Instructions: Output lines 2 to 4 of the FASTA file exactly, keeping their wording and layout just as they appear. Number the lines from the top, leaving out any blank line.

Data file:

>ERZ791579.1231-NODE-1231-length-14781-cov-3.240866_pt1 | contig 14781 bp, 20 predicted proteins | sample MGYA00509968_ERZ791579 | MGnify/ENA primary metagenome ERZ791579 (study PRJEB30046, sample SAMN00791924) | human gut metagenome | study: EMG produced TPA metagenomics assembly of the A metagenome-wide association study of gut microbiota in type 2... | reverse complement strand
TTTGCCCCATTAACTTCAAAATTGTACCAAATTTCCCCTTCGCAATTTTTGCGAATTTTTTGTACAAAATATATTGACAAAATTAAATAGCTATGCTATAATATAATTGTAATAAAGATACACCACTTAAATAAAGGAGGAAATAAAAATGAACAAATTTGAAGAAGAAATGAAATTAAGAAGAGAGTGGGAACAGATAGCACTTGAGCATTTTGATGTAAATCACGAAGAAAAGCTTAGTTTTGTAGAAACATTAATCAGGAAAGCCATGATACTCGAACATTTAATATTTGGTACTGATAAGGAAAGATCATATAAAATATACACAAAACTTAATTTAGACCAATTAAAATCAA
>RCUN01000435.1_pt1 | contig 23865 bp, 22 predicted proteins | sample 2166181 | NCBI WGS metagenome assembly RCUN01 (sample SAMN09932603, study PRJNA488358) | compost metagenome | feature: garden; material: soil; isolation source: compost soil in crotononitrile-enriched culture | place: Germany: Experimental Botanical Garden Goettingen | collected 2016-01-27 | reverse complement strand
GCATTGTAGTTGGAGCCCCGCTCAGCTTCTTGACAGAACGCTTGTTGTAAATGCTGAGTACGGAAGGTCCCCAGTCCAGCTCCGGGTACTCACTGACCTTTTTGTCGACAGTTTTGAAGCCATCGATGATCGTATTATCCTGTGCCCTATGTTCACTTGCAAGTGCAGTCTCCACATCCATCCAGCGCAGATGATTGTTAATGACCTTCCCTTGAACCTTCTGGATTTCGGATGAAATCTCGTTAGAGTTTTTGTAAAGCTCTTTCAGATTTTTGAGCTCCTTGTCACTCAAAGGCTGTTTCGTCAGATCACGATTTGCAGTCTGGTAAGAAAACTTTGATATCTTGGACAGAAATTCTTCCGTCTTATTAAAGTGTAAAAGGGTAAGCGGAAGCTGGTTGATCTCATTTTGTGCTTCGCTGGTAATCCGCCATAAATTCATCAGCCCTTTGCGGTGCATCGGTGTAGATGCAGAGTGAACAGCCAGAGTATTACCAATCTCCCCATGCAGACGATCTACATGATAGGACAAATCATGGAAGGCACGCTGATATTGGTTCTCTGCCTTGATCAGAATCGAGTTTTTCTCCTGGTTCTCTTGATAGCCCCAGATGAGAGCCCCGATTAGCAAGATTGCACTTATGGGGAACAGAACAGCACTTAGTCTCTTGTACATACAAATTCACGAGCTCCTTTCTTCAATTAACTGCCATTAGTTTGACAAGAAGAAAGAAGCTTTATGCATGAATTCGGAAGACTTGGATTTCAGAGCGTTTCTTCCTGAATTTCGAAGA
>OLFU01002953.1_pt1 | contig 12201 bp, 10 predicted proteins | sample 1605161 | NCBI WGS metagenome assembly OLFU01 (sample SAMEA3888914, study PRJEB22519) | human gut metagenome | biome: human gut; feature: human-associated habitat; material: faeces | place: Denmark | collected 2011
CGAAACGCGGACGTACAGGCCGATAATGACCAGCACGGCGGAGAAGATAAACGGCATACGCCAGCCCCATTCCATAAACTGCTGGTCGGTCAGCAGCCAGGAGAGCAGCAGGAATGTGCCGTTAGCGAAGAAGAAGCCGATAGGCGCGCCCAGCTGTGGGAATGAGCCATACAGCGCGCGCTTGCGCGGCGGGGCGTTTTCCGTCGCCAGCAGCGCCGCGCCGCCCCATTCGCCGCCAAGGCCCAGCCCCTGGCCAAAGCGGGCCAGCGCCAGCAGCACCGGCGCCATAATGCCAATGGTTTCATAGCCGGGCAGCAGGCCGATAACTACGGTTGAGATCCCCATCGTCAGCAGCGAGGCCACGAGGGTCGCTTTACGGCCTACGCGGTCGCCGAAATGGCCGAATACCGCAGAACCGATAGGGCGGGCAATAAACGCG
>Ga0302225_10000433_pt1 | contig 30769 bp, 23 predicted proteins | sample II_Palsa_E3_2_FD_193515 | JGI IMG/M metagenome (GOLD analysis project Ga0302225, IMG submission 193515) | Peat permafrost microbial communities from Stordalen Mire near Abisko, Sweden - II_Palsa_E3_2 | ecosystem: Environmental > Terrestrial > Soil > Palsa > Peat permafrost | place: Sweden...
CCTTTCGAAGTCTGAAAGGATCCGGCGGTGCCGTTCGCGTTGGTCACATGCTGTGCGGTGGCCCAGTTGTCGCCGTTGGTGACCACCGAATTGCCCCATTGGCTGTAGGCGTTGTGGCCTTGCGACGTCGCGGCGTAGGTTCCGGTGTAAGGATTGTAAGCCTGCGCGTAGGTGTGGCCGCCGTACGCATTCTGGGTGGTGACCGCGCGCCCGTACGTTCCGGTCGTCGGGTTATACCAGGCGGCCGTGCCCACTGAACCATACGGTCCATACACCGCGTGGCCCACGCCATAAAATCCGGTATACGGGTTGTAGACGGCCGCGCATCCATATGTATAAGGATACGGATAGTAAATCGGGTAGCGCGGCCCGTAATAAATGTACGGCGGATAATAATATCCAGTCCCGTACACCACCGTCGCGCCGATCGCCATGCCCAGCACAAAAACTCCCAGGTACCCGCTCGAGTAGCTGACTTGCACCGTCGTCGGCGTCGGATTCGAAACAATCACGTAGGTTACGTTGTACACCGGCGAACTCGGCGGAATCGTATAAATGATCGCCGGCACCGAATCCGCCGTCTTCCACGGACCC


TTTGCCCCATTAACTTCAAAATTGTACCAAATTTCCCCTTCGCAATTTTTGCGAATTTTTTGTACAAAATATATTGACAAAATTAAATAGCTATGCTATAATATAATTGTAATAAAGATACACCACTTAAATAAAGGAGGAAATAAAAATGAACAAATTTGAAGAAGAAATGAAATTAAGAAGAGAGTGGGAACAGATAGCACTTGAGCATTTTGATGTAAATCACGAAGAAAAGCTTAGTTTTGTAGAAACATTAATCAGGAAAGCCATGATACTCGAACATTTAATATTTGGTACTGATAAGGAAAGATCATATAAAATATACACAAAACTTAATTTAGACCAATTAAAATCAA
>RCUN01000435.1_pt1 | contig 23865 bp, 22 predicted proteins | sample 2166181 | NCBI WGS metagenome assembly RCUN01 (sample SAMN09932603, study PRJNA488358) | compost metagenome | feature: garden; material: soil; isolation source: compost soil in crotononitrile-enriched culture | place: Germany: Experimental Botanical Garden Goettingen | collected 2016-01-27 | reverse complement strand
GCATTGTAGTTGGAGCCCCGCTCAGCTTCTTGACAGAACGCTTGTTGTAAATGCTGAGTACGGAAGGTCCCCAGTCCAGCTCCGGGTACTCACTGACCTTTTTGTCGACAGTTTTGAAGCCATCGATGATCGTATTATCCTGTGCCCTATGTTCACTTGCAAGTGCAGTCTCCACATCCATCCAGCGCAGATGATTGTTAATGACCTTCCCTTGAACCTTCTGGATTTCGGATGAAATCTCGTTAGAGTTTTTGTAAAGCTCTTTCAGATTTTTGAGCTCCTTGTCACTCAAAGGCTGTTTCGTCAGATCACGATTTGCAGTCTGGTAAGAAAACTTTGATATCTTGGACAGAAATTCTTCCGTCTTATTAAAGTGTAAAAGGGTAAGCGGAAGCTGGTTGATCTCATTTTGTGCTTCGCTGGTAATCCGCCATAAATTCATCAGCCCTTTGCGGTGCATCGGTGTAGATGCAGAGTGAACAGCCAGAGTATTACCAATCTCCCCATGCAGACGATCTACATGATAGGACAAATCATGGAAGGCACGCTGATATTGGTTCTCTGCCTTGATCAGAATCGAGTTTTTCTCCTGGTTCTCTTGATAGCCCCAGATGAGAGCCCCGATTAGCAAGATTGCACTTATGGGGAACAGAACAGCACTTAGTCTCTTGTACATACAAATTCACGAGCTCCTTTCTTCAATTAACTGCCATTAGTTTGACAAGAAGAAAGAAGCTTTATGCATGAATTCGGAAGACTTGGATTTCAGAGCGTTTCTTCCTGAATTTCGAAGA